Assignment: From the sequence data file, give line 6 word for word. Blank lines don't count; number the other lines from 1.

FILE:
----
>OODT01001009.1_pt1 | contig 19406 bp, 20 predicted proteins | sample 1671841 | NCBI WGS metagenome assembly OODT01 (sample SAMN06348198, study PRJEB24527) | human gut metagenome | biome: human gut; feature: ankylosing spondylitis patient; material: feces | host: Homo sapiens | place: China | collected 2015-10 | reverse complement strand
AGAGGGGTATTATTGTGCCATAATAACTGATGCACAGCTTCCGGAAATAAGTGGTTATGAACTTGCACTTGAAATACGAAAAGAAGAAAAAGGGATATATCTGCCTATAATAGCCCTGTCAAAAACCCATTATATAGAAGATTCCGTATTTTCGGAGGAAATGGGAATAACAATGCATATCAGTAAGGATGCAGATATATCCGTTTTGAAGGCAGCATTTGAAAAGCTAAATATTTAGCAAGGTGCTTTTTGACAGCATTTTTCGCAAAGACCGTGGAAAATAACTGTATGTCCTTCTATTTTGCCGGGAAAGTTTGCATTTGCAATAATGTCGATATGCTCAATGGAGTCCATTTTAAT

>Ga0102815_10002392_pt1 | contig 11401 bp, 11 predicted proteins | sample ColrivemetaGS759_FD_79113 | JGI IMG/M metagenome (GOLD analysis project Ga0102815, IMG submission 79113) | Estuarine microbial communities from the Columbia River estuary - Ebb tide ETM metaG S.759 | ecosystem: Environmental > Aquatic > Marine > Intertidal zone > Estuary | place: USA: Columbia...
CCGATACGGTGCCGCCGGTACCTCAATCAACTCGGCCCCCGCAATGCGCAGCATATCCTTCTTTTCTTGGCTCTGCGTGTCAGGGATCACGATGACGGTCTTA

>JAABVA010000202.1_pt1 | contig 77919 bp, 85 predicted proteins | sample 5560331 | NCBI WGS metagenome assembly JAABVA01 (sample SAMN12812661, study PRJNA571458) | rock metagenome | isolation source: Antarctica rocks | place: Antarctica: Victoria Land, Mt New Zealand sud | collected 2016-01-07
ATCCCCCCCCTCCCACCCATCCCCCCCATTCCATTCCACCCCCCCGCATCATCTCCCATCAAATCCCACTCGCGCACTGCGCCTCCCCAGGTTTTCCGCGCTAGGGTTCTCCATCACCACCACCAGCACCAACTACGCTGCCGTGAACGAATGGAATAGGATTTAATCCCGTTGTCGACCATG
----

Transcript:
ATCCCCCCCCTCCCACCCATCCCCCCCATTCCATTCCACCCCCCCGCATCATCTCCCATCAAATCCCACTCGCGCACTGCGCCTCCCCAGGTTTTCCGCGCTAGGGTTCTCCATCACCACCACCAGCACCAACTACGCTGCCGTGAACGAATGGAATAGGATTTAATCCCGTTGTCGACCATG